Every year, a group of local runners defy the conventional wisdoms of their sport, setting out for a jaunt atop the frozen St. Croix River in the dark of a winter’s night.
Night arrived, and there I stood on the St. Croix River, senses fully alive.
It was mid-February. The temperature hovered in the high teens, and the wind was cold but light.
At the bottom of an embankment for the Stillwater Lift Bridge, Wisconsin side, four friends and I braced ourselves for a run north. Thirty or more runners were preparing for a similar jaunt, only they would head south, launching into the gauzy darkness and their own personal adventures.
The 2014 Full Moon Frozen River Run was underway.
Moving now, our group of five pulled apart — first a few feet, then yards — as we stomped in snowshoes beneath the bridge and out into the wide open of the St. Croix River. Small plumes of snow flew up in rhythmic succession.
Every sort of track — snowmobile, human, animal — marked the way upriver, revealed by the bright white of our headlamps. Snowmobiles had left the biggest impressions, and we gravitated to those. The rough, ribbed tracks were compact in some spots, uneven in others.
Early on, our running was a series of stops and starts as we got our bearings. Sometimes we lined up like GIs at boot camp. Sometimes we spread out wide, seeking a just-perfect footing that didn’t exist.
No matter. Running was the perfect vehicle for exploring this wintry night.
The dark gave up its ghosts to our delight. Hulking in silhouette, limestone outcroppings came to life and grew before our eyes as we approached to investigate. Seepage that fed the St. Croix collected at their bases like giant snow cones.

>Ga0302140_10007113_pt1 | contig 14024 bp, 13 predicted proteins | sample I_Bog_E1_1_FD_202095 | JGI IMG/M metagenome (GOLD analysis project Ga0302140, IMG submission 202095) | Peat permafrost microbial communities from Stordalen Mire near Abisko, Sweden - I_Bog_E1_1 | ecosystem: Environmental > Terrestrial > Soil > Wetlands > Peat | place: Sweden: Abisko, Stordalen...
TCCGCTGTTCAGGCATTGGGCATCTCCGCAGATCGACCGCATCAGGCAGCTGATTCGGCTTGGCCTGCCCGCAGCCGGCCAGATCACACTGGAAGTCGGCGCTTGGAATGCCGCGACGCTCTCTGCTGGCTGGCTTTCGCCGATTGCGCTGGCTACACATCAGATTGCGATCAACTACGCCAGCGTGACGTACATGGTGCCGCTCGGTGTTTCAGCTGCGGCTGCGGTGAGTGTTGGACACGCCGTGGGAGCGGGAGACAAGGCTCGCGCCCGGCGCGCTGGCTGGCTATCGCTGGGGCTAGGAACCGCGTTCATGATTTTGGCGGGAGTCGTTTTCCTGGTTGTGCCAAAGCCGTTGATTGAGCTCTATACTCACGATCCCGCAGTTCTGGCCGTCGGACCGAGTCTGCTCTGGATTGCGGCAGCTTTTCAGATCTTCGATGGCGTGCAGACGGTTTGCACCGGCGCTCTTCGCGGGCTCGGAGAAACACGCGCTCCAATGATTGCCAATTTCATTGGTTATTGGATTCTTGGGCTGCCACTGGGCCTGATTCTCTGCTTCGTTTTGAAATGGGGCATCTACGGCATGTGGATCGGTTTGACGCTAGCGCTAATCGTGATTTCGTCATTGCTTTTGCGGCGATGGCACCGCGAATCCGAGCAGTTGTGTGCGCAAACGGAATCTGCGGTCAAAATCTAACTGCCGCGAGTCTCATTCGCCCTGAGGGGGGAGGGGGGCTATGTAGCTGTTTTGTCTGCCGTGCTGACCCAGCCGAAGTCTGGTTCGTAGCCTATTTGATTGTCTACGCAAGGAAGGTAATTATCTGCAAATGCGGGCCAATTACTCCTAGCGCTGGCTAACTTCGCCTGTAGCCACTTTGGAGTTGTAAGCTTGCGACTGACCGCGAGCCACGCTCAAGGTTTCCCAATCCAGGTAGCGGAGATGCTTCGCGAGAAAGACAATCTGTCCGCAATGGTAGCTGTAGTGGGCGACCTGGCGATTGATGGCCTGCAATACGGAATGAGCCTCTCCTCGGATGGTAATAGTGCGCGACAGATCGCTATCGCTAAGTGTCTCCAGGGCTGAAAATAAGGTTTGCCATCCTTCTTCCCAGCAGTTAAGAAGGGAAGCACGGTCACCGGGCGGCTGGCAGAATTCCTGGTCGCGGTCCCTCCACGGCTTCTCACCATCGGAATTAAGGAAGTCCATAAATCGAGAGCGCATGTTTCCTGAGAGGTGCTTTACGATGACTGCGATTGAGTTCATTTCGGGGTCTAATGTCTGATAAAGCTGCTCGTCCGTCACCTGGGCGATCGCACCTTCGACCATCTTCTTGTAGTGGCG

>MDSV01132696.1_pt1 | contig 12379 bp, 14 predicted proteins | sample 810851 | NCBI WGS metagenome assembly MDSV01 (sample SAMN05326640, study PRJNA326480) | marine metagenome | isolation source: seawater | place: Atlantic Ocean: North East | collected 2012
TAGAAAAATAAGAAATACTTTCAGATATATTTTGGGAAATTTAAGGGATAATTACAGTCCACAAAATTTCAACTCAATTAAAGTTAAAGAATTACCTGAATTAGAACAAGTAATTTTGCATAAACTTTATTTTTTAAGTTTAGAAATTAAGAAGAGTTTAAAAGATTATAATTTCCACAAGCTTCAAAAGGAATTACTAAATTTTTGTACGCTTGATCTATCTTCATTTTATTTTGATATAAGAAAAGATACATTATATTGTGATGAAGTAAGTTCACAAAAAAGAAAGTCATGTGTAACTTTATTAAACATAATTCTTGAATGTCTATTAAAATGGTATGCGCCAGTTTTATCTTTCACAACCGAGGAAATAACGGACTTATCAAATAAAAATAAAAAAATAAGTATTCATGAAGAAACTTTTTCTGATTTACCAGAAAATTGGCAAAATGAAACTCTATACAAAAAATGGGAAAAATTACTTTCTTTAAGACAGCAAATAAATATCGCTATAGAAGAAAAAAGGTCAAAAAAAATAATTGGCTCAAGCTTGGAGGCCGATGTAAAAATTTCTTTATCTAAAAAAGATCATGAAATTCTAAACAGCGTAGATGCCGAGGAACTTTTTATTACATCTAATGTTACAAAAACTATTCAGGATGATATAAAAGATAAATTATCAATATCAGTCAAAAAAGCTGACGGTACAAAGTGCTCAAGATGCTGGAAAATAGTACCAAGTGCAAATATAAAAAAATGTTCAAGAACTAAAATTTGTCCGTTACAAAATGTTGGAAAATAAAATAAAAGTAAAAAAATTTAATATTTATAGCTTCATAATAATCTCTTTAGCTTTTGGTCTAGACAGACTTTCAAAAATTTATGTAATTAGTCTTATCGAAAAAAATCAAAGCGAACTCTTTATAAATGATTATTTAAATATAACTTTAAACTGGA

In bursts, we continued to put distance between ourselves and the glow of downtown Stillwater. The darkness deepened and drew us in, the full moon remaining hidden behind a curtain of clouds.
As we neared the St. Croix Boom Site about 3 miles north of downtown, the islands looked majestic in their frozen stillness, the bluffs like sentries, watching us. We passed a few homes that looked warm and inviting atop those bluffs. And yet here we were on the outside, warmed by the fire of adventure — and one heck of a workout.
“Why again did Joel do this?” asked my friend Dan Winga, with a hint of jest as he continued propelling his body forward. “For fun,” came the reply. We had a good laugh at that one.
A runner’s guiding light
“Joel” is Joel Button of Stillwater, organizer of the Full Moon Frozen River Run.
An ultramarathoner, Button traced the run’s history to an itch he felt several years ago to try something “unusual.” Listening to that inner voice, he found himself stepping onto the icy river. Sometimes he ran to fish houses in Bayport before turning back.
“All these things sort of came together,” he said. “Night running, moony night. I remember running a couple times on the river with the moon out, by myself. I was amazed being able to run completely well.”
Then, Button thought, why not invite others?
Button intentionally has kept the river outing informal — it’s still little more than a group run, even though the event’s safety demands are considerable. The first frozen river run was in 2010, and 11 runners showed up.
Of course, the whole event hinges on the weather. Consistent cold snaps lay a safe foundation for running. Conversely, there have been thaws that have canceled the fun; 2012 didn’t happen. “Usually I can’t get on the river until January. This year, it was cold sooner,” Button said. Runners had at least 3 feet of hard water atop the St. Croix as they traveled this year’s routes.
Earlier in the evening, about 8:30, runners had gathered shoulder to shoulder in Button’s law office near the Dock Cafe. Shoes were adjusted. Hydration packs positioned just so. Headlamps double-checked for life.
Soft-spoken and friendly, Button also was firm about where to run and where to avoid. River ice can be uneven because of springs and currents. Normally, the run is point to point, from Marine on St. Croix to Stillwater. But the conditions upriver are iffy this year, so Button designated out-and-back routes from Stillwater.
He handed out maps. Runners’ names were taken, too, with a strict order to check in with volunteers when we returned.
More than an hour later, we were 4 miles upriver when we decided to turn back. We were tired but still energized by the outing. Feeling more like inhabitants of the river’s wondrous night life than mere visitors, we pushed for home.
Bob Timmons • 612-673-7899
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